Speculation has been rife over the outcome of the LafargeHolcim merger. Among the top discussions is who will get what when the necessary assets are divested.
In an article on the Wall Street Journal website, Deutsche Bank indicates divestments that will need to be made in order for the combined market share of Holcim and Lafarge to be below 40% in each country. In all, there are eight countries in which the companies, combined, hold more than 50% of the market. In Ecuador, the companies will need to shed 53% of their capacity, according to the article. In the Philippines, that figure is 50%, in Serbia it’s 48%, 47% in Morocco, 43% in Romania, 36% in Hungary, 26% in France and 23% in Canada. Deutsche Bank also refers to 12 additional countries where ‘meaningful increases’ in market share are expected, which could create issues with local competition authorities.
Majors keep quiet over acquisition plans
The expectation is that existing players will ‘bulk up’ by acquiring the divested assets. In his report on the deal, Imran Akram comments: ‘In the past, large sector M&A would typically come in clusters of several transactions. Emerging market cement groups have a perfect opportunity to either buy into the MNC’s, or pick up disposal assets from Lafarge-Holcim. 2014 just became a lot more exciting for the global cement sector!’
Thus far, the competing majors are mostly keeping quiet. BDLive reports that Cemex is unlikely to take up the opportunity due to it heavy debts. Fernando Bolanos, an analyst at Monex, told the newspaper: “We don’t see Cemex being able to buy something. Its level of leverage is something that blocks it…Nor do we see it as a buy-out target.”
Cemex was left in a difficult position during the financial crisis, having spent more than US$16 billion on Australia’s Rinker just previous to the crash. The Mexican group reported net debt of US$16.3 billion at the end of last year with a higher than average ratio of net debt to EBITDA of 6.2 and limited cash flow. Its financing agreements limit its possibilities for expenditure and its credit ratings are reportedly four levels below investment grade, which it is working towards regaining in 2016. BDLive also reports that a consultant familiar with the company expects Cemex to look at assets in Brazil and Canada and to ‘shy away’ from Asian markets. Meanwhile, Cemex Chief Executive Lorenzo Zambrano told a shareholder meeting in March, “We think there are some areas in Southeast Asia where we could take part and some markets have been growing fast, like the Philippines and Colombia, and we are investing there”.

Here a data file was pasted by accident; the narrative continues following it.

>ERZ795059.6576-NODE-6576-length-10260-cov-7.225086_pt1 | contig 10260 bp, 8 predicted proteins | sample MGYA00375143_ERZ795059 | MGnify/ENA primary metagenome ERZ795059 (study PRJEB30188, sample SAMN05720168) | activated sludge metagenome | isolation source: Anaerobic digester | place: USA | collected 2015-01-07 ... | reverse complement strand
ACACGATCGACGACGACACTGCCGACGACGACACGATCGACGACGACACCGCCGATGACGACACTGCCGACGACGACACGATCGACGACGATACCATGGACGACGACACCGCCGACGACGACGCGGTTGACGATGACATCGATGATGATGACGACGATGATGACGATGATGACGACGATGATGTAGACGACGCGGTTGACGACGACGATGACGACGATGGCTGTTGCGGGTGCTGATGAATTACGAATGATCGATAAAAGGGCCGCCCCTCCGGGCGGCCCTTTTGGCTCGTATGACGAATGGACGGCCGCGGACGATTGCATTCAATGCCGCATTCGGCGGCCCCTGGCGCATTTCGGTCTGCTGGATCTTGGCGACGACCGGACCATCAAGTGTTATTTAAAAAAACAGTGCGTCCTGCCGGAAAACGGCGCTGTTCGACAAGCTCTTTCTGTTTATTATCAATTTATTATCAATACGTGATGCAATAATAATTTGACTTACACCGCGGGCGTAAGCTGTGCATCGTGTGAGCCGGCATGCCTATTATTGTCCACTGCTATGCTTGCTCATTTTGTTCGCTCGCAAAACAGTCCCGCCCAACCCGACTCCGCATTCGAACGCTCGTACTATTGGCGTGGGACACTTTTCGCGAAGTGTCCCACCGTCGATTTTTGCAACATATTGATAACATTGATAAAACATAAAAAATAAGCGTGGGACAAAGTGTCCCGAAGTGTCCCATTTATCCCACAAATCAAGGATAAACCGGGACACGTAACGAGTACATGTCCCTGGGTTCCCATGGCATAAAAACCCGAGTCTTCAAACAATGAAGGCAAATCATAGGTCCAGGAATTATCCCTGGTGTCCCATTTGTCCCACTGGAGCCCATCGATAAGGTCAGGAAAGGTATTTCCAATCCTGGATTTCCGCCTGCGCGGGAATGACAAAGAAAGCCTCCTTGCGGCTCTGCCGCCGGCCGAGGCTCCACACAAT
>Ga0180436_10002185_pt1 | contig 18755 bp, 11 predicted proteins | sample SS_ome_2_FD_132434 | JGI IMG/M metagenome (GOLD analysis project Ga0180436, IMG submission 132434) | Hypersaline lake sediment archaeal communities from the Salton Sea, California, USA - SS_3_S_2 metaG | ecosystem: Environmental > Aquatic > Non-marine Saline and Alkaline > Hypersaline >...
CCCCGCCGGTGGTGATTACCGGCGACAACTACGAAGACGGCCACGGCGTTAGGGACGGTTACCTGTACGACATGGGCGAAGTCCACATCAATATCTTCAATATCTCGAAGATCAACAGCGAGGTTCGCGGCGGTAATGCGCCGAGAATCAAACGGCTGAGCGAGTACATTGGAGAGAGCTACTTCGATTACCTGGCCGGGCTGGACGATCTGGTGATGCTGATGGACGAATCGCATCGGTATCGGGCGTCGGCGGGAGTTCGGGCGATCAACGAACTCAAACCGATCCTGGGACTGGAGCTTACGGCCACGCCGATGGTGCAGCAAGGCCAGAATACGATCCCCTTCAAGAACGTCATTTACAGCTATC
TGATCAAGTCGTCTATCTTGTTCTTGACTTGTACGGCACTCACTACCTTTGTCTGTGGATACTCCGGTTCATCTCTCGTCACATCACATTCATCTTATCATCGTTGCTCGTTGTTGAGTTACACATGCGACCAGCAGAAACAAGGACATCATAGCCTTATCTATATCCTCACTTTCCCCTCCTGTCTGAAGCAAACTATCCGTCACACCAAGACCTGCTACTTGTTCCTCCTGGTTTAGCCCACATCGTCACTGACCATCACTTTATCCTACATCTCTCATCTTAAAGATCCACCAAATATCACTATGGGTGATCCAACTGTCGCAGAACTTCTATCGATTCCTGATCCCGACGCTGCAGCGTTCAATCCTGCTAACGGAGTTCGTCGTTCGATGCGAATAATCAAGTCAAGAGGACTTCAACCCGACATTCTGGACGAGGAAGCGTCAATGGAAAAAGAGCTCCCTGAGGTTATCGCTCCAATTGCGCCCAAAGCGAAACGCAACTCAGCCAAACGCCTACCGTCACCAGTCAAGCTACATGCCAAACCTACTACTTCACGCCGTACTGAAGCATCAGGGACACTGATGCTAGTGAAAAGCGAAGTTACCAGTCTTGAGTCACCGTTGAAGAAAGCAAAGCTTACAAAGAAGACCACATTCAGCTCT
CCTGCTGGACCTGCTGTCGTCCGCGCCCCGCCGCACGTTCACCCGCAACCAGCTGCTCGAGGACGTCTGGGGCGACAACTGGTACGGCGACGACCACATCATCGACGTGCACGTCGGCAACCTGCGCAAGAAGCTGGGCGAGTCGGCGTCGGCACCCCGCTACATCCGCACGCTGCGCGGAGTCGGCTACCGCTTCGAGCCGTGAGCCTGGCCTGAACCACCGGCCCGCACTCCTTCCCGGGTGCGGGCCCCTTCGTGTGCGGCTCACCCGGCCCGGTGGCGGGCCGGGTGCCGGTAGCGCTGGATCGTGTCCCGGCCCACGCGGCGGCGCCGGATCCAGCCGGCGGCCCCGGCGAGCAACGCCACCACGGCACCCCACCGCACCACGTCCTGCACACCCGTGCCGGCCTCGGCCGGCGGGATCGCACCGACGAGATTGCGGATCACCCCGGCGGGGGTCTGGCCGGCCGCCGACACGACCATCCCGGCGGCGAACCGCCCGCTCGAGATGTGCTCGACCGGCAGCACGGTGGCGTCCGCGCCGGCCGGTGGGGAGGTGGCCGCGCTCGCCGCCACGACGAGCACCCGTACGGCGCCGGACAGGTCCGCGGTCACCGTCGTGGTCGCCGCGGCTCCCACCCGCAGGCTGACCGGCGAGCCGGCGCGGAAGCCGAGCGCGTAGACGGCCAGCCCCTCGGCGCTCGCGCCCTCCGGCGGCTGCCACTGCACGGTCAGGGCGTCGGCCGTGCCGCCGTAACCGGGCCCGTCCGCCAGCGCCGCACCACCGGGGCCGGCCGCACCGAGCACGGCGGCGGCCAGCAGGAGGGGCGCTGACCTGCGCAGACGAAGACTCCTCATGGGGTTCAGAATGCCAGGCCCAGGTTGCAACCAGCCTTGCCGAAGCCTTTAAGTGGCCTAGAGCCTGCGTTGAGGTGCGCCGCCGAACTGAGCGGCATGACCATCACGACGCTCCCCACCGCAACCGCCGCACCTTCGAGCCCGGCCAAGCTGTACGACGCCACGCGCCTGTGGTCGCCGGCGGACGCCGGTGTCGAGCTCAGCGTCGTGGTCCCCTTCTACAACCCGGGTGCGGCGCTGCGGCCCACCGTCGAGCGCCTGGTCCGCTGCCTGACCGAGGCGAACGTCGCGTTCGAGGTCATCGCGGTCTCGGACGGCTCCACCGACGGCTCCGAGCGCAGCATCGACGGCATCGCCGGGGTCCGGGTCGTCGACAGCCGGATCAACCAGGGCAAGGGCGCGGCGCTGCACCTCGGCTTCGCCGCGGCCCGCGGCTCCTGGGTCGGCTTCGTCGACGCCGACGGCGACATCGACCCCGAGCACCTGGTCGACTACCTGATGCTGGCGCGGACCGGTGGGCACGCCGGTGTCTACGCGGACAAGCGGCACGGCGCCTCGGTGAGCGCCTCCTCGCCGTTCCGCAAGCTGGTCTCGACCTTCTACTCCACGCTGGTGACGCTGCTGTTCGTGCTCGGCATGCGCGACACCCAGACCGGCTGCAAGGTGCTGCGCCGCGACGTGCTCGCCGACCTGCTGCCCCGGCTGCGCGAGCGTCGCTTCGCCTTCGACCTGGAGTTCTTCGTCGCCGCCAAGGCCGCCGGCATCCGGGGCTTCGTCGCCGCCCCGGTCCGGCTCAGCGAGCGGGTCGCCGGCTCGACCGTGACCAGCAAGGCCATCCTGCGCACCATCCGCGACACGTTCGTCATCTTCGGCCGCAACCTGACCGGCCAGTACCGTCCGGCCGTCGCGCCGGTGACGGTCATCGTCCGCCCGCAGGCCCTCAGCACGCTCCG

Irish building materials group CRH has also been suggested as a potential buyer for divested assets, but the group hasn’t yet spoken of its plans. The group is undergoing its own refocusing programme, selling off assets that no longer fit with its business plan. However, British company Breedon Aggregates has said it could potentially be interested in adding UK assets. “The deal is a long way off completion, but we’re certainly interested in principle,” a spokesperson told City A.M. “They’d have to be at the right price and add value to our company.” Fellow UK company Hope Construction Materials is also reported to be interested in the opportunities presented by the merger.
In Malaysia, analysts speculate that Holcim Malaysia could be merged with Lafarge Malaysia. The Sun Daily quotes a Maybank IB Research report, which states: ‘We believe there is a possibility that Holcim Malaysia could be injected into Lafarge Malaysia over the longer term given that there is minimal overlapping of business (in terms of geography) and there will be increased efficiencies in streamlining the Malaysian operations’.
Lafarge Malaysia is the dominant player in Peninsular Malaysia with about 40% market share. The merger would increase total market share to 44%. The report adds: ‘We estimate that the combined earnings before interests, tax, depreciation and amortisation (EBITDA) of Lafarge Malaysia and Holcim Malaysia accounts for just 2% of LafargeHolcim’s total EBITDA. Hence, we think there is no need for the parents to dispose any of the Malaysian assets.’ A local Lafarge spokesperson told the newspaper that all negotiations are being carried out at a global level.
Meanwhile, Fitch Ratings has placed Lafarge’s ‘BB+’ Long-term Issuer Default Ratings and senior unsecured bonds on Rating Watch Positive following the merger announcement, reflecting its expectations that the IDR could be upgraded following the merger. In a statement, the ratings agency said that an upgrade would depend on the combined entity’s financial profile and group structure.
Written by Katherine Guenioui
Read the article online at: https://www.worldcement.com/europe-cis/09042014/speculation_continues_over_lafarge_holcim_merger_23/